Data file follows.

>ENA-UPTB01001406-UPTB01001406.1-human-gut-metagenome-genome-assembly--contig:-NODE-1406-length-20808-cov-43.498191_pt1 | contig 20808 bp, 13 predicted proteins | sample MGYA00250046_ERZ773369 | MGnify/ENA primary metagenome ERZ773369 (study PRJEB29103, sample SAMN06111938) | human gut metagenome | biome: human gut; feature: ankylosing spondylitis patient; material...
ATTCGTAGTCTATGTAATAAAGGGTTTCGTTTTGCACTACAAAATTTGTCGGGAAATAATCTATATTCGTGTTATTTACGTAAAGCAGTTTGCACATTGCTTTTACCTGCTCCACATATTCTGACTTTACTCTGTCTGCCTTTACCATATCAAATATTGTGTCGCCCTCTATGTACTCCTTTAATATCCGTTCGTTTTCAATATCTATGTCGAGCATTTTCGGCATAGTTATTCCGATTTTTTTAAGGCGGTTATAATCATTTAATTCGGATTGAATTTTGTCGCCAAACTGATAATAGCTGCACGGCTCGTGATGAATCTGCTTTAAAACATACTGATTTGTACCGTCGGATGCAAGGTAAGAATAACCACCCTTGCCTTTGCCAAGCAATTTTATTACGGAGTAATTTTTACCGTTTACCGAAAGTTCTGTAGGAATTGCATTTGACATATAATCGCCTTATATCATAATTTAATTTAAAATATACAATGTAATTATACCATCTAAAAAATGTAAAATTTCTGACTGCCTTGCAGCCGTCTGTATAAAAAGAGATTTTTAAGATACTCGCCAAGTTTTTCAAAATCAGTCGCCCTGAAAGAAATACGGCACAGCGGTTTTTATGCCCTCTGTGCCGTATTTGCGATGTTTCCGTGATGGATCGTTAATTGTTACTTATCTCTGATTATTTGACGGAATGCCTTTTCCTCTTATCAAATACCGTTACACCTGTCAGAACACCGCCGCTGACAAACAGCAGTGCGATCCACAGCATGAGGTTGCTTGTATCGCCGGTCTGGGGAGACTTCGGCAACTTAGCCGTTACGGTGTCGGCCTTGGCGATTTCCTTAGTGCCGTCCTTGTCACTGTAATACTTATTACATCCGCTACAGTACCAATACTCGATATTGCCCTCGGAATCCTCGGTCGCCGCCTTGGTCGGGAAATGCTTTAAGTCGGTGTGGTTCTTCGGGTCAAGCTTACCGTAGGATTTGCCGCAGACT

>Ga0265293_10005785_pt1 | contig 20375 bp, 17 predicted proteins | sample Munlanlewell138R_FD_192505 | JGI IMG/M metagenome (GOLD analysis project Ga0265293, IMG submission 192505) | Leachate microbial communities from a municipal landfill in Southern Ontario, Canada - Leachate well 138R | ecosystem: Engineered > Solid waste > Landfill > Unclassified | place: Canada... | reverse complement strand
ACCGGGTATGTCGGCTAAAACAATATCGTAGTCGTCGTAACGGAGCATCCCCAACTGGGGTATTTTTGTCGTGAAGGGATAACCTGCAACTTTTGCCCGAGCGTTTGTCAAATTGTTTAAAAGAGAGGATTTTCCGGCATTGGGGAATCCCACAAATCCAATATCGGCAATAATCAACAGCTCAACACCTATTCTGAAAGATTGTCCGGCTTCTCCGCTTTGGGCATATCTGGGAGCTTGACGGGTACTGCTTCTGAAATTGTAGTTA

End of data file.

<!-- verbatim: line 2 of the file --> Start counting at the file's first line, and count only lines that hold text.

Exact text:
ATTCGTAGTCTATGTAATAAAGGGTTTCGTTTTGCACTACAAAATTTGTCGGGAAATAATCTATATTCGTGTTATTTACGTAAAGCAGTTTGCACATTGCTTTTACCTGCTCCACATATTCTGACTTTACTCTGTCTGCCTTTACCATATCAAATATTGTGTCGCCCTCTATGTACTCCTTTAATATCCGTTCGTTTTCAATATCTATGTCGAGCATTTTCGGCATAGTTATTCCGATTTTTTTAAGGCGGTTATAATCATTTAATTCGGATTGAATTTTGTCGCCAAACTGATAATAGCTGCACGGCTCGTGATGAATCTGCTTTAAAACATACTGATTTGTACCGTCGGATGCAAGGTAAGAATAACCACCCTTGCCTTTGCCAAGCAATTTTATTACGGAGTAATTTTTACCGTTTACCGAAAGTTCTGTAGGAATTGCATTTGACATATAATCGCCTTATATCATAATTTAATTTAAAATATACAATGTAATTATACCATCTAAAAAATGTAAAATTTCTGACTGCCTTGCAGCCGTCTGTATAAAAAGAGATTTTTAAGATACTCGCCAAGTTTTTCAAAATCAGTCGCCCTGAAAGAAATACGGCACAGCGGTTTTTATGCCCTCTGTGCCGTATTTGCGATGTTTCCGTGATGGATCGTTAATTGTTACTTATCTCTGATTATTTGACGGAATGCCTTTTCCTCTTATCAAATACCGTTACACCTGTCAGAACACCGCCGCTGACAAACAGCAGTGCGATCCACAGCATGAGGTTGCTTGTATCGCCGGTCTGGGGAGACTTCGGCAACTTAGCCGTTACGGTGTCGGCCTTGGCGATTTCCTTAGTGCCGTCCTTGTCACTGTAATACTTATTACATCCGCTACAGTACCAATACTCGATATTGCCCTCGGAATCCTCGGTCGCCGCCTTGGTCGGGAAATGCTTTAAGTCGGTGTGGTTCTTCGGGTCAAGCTTACCGTAGGATTTGCCGCAGACT